Even when a litigant can’t assert a statutory privilege, private matters may nonetheless be protected from discovery under the constitutional right of privacy. Balancing the privacy interest at stake against the need for discovery has always been a difficult task. But a recent California Supreme Court case, Williams v Superior Court (2017) 3 C5th 531, has clarified the proper analysis to use.
The following is a guest blog post by Cynthia E. Fruchtman, a lawyer who represents employers and employees in all aspects of the employment relationship and represents businesses in commercial and employment-related litigation.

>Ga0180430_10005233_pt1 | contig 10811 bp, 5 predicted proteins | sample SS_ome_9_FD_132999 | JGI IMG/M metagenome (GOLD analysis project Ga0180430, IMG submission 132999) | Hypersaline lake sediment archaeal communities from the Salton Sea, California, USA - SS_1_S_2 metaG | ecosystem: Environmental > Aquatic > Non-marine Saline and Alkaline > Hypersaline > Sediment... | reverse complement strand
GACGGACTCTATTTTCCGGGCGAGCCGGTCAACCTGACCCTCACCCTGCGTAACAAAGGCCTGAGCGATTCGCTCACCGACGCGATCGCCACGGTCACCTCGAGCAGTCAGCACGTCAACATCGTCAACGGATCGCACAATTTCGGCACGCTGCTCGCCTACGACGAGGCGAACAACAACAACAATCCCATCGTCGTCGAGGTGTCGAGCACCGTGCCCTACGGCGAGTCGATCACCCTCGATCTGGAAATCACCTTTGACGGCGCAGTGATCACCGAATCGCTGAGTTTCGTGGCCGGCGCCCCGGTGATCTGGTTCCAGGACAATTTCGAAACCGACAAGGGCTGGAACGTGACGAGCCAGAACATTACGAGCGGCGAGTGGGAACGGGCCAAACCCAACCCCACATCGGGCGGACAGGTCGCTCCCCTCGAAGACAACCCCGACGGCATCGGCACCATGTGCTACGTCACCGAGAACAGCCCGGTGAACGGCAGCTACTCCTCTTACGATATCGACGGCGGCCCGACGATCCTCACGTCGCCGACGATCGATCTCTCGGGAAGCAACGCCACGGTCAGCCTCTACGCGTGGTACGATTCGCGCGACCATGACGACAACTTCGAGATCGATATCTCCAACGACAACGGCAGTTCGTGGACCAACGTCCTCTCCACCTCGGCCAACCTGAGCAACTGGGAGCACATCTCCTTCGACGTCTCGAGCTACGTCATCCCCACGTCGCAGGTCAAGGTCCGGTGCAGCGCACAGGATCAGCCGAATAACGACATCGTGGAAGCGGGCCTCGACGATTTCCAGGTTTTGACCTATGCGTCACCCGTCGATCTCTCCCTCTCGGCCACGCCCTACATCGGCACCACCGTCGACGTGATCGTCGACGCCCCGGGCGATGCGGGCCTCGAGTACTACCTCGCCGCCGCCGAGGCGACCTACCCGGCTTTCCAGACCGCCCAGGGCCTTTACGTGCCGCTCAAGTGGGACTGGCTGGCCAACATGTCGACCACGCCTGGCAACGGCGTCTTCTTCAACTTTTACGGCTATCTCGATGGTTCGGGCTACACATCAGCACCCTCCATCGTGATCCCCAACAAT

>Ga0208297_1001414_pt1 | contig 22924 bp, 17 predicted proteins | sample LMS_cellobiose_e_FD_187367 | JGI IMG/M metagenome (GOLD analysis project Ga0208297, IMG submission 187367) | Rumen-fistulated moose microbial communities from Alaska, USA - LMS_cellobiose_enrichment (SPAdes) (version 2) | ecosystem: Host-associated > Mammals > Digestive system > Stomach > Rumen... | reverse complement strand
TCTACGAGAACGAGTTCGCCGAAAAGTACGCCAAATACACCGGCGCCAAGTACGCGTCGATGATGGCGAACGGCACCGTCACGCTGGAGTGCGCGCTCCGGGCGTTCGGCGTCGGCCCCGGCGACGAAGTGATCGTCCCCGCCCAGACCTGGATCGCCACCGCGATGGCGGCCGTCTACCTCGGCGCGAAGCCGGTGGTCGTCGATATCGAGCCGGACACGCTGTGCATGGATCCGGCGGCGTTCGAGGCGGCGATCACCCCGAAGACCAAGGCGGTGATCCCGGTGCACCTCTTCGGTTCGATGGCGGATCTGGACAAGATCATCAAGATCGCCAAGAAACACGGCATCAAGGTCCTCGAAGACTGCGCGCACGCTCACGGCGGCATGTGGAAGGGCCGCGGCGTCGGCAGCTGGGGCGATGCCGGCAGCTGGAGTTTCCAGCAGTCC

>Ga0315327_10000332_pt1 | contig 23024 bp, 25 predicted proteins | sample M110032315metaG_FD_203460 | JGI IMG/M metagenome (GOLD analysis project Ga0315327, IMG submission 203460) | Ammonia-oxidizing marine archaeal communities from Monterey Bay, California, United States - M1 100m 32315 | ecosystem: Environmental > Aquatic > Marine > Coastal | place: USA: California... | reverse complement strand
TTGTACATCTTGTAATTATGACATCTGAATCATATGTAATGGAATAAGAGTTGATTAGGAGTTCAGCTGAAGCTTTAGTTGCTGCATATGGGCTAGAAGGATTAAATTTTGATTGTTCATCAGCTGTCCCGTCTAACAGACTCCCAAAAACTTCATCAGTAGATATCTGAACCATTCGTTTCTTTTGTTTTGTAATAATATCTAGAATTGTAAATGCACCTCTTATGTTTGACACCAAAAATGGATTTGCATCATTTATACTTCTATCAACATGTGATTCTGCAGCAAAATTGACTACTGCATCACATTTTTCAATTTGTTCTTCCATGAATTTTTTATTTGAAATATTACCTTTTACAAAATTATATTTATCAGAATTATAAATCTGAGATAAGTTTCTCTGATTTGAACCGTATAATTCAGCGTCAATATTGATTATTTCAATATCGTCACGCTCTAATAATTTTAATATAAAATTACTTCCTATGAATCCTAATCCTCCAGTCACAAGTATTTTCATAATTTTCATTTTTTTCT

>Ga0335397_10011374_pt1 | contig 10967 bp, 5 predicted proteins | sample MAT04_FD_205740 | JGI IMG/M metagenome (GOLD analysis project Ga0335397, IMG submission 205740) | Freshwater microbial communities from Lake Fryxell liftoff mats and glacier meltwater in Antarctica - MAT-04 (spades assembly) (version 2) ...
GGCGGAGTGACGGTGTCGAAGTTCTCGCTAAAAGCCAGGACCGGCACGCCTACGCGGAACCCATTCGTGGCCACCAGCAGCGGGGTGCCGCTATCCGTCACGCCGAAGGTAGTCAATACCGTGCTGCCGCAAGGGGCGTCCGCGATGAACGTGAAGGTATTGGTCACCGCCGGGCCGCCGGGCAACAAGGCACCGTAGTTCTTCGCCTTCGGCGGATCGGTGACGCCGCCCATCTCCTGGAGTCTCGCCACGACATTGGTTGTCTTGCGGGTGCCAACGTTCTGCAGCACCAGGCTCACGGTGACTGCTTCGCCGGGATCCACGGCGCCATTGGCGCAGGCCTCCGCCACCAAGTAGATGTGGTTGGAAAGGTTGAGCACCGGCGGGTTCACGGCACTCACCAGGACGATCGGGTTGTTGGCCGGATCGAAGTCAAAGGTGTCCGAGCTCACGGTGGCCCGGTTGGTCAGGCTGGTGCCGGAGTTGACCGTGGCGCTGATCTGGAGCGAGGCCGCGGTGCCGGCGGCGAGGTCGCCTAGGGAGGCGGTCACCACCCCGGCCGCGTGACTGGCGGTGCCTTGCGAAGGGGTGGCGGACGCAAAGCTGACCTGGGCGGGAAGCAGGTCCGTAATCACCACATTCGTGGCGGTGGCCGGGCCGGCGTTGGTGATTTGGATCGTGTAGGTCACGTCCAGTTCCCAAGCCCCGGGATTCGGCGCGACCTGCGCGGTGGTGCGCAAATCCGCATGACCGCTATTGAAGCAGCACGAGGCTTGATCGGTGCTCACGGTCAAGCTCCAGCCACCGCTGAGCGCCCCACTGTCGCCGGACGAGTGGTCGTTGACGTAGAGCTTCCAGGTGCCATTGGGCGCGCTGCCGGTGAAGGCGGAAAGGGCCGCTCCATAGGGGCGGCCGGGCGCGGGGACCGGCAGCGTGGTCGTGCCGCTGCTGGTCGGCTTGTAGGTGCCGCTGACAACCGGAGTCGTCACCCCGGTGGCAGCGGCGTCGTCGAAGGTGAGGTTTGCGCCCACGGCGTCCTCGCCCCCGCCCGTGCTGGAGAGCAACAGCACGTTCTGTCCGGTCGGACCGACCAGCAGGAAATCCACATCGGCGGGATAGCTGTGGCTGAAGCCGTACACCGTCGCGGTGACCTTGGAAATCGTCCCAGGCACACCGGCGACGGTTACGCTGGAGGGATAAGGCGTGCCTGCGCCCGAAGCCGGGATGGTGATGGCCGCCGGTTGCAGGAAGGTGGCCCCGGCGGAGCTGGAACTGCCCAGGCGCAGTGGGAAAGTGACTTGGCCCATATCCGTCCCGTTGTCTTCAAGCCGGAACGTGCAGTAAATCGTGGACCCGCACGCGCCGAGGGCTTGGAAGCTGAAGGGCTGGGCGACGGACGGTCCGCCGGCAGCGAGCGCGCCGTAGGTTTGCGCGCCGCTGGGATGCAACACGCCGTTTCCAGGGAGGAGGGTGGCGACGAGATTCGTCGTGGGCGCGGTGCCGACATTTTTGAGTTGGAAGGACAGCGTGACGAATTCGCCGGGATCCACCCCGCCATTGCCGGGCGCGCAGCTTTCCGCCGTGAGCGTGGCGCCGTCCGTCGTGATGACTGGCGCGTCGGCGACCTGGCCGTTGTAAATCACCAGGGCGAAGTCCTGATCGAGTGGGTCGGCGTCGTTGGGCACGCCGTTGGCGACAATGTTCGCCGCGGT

It is becoming increasingly common for employers to monitor employee workplace activities electronically. For employers, investigation methods such as video camera surveillance, computer monitoring, and drug testing may be seen as an aid to efficient operations. But employer’s beware: These tools can create several potential areas of liability.